Term loans, in whatever form, entail collateral, but the report on Hong Leong Finance's scheme for retirees did not include any mention of it (HLF targets asset-rich retirees with new term loan; March 23).
If the retirees are using their paid-up property as collateral, they would, in fact, be financing their spending via debt.
Should the retirees overspend and be unable to pay the term loan with interest, they could forfeit their homes.
With regard to the Housing Board's Lease Buyback Scheme, some finance companies currently offer reverse mortgages that allow the retirees to borrow money using their flats as security without having to make regular repayments, unlike a term loan.
The loan is repaid when the house is sold or the owner moves into a nursing home or dies.
The outstanding balance will increase over time but so will the value of the property.
However, reverse mortgage providers stipulate a minimum interest rate, and regardless of how low mortgage rates go, retirees may still be charged the rate at which they signed up.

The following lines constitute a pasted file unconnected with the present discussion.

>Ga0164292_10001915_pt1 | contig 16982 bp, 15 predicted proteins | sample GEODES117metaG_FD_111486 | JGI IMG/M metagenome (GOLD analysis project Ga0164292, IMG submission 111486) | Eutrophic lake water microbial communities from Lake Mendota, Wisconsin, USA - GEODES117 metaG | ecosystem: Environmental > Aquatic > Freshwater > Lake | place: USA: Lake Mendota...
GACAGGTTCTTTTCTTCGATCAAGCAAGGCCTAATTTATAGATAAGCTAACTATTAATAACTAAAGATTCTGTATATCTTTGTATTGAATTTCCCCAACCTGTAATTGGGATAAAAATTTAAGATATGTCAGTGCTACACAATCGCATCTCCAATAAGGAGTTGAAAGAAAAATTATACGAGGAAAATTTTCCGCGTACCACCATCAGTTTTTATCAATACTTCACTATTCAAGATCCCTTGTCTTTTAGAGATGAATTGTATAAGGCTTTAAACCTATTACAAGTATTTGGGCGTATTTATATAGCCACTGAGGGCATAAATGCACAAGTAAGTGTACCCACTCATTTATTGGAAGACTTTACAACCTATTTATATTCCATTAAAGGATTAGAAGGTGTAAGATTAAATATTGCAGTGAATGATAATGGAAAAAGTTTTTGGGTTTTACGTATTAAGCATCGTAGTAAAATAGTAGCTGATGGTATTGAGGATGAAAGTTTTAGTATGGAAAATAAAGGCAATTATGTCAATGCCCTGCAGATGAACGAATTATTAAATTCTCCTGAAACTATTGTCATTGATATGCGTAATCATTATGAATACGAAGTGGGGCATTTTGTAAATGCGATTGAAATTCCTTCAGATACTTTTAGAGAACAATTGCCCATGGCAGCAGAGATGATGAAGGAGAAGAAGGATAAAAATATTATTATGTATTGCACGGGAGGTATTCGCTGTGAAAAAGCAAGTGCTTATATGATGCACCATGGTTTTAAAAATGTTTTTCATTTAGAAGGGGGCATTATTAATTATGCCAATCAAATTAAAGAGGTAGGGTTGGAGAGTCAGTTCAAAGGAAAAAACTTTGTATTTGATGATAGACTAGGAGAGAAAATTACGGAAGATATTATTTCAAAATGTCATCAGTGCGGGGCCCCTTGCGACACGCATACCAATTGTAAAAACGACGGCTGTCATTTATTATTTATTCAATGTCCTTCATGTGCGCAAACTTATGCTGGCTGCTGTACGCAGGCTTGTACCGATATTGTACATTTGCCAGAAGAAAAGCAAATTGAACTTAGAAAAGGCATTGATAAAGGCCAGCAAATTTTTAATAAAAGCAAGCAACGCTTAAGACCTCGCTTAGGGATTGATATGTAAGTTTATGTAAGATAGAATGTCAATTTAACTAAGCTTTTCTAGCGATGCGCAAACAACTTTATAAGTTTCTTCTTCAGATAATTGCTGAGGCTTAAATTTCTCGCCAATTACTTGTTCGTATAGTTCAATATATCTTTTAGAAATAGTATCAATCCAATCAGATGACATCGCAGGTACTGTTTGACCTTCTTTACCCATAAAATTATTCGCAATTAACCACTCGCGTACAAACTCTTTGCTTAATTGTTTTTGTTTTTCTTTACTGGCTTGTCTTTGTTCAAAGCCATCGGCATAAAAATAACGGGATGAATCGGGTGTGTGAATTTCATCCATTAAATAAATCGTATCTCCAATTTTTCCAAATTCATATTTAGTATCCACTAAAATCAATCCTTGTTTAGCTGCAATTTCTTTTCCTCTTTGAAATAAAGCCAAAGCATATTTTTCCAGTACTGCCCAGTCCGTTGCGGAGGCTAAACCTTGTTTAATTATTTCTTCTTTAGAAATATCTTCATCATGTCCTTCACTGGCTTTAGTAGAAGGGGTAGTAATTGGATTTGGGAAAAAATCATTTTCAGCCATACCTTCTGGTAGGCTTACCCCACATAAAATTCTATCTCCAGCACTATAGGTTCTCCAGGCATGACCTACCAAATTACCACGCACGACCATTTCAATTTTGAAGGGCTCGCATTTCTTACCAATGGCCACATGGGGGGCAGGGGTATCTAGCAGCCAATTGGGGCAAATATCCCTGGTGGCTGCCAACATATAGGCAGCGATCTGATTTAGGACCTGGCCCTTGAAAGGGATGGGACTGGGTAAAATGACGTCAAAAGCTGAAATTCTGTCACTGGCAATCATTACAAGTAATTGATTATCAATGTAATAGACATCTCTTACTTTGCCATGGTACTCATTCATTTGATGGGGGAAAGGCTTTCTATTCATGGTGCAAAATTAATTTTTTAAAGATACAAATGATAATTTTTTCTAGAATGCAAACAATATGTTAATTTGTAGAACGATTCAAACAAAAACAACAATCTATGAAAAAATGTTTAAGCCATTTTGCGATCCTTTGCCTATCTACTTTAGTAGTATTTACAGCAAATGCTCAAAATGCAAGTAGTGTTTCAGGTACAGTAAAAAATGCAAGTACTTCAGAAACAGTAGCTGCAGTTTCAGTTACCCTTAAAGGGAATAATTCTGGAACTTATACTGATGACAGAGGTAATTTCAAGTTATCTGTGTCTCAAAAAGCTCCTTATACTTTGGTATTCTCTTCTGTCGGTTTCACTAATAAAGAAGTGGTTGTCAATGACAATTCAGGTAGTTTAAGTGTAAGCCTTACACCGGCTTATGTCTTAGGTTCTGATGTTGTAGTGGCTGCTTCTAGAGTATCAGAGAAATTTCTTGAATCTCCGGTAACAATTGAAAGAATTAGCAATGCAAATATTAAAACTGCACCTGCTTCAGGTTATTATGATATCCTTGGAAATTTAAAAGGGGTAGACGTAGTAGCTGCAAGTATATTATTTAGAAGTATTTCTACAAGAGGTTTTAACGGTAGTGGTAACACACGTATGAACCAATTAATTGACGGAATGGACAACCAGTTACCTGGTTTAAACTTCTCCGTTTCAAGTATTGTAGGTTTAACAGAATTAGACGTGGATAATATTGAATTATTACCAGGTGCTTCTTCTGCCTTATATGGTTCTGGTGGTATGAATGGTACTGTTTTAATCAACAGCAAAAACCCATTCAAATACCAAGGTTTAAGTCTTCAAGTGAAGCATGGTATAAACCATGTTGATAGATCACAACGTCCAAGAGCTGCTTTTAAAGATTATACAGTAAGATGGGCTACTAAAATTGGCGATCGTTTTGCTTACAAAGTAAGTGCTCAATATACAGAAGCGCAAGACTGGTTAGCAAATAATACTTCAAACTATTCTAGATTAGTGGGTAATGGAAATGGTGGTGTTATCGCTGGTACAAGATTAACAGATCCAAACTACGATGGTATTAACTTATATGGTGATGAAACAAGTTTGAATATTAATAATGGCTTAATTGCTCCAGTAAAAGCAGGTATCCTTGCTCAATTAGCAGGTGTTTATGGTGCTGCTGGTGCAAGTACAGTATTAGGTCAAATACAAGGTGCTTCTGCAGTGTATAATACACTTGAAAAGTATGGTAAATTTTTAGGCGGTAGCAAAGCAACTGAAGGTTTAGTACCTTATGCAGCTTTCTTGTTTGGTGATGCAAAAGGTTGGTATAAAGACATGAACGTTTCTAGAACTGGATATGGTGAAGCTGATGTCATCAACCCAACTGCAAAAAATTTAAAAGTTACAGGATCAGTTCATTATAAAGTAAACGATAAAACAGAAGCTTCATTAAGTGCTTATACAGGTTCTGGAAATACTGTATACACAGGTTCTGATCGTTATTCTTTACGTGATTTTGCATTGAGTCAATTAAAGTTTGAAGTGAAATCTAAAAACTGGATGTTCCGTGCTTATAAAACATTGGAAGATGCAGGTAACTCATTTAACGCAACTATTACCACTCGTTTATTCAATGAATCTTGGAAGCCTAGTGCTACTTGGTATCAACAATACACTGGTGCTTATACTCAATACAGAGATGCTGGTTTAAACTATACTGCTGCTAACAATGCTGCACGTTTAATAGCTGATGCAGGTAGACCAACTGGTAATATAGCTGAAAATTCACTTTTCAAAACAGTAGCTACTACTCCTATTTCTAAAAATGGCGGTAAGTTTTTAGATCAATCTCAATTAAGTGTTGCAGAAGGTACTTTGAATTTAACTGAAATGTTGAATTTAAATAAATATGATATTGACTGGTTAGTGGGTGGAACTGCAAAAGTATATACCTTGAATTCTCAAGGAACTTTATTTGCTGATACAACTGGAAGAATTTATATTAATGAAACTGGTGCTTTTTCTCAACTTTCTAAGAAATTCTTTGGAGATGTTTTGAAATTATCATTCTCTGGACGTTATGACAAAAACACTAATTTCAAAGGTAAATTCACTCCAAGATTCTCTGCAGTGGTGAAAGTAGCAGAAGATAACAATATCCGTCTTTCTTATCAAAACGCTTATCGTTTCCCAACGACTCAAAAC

A better solution is "roll-up mortgage" schemes, which are now common in other countries.
These work like a reverse mortgage, except that the retirees would not be required to pay interest during their lifetime.
Instead, interest is added to the original loan on a compounded basis and is repaid when the property is sold or when the owner dies.
As a safeguard, regulators require a "no-negative equity" guarantee clause, which protects the retirees from having to owe more than what their property is worth.
The Monetary Authority of Singapore, together with the Association of Banks in Singapore, should come up with new and innovative products to help retirees who are asset-rich but cash-poor.
Any income derived from the schemes should also be tax-free, since the retirees are unemployed.
As with any financial scheme or product, sound advice should be provided to ensure that the retirees understand all the pros and cons.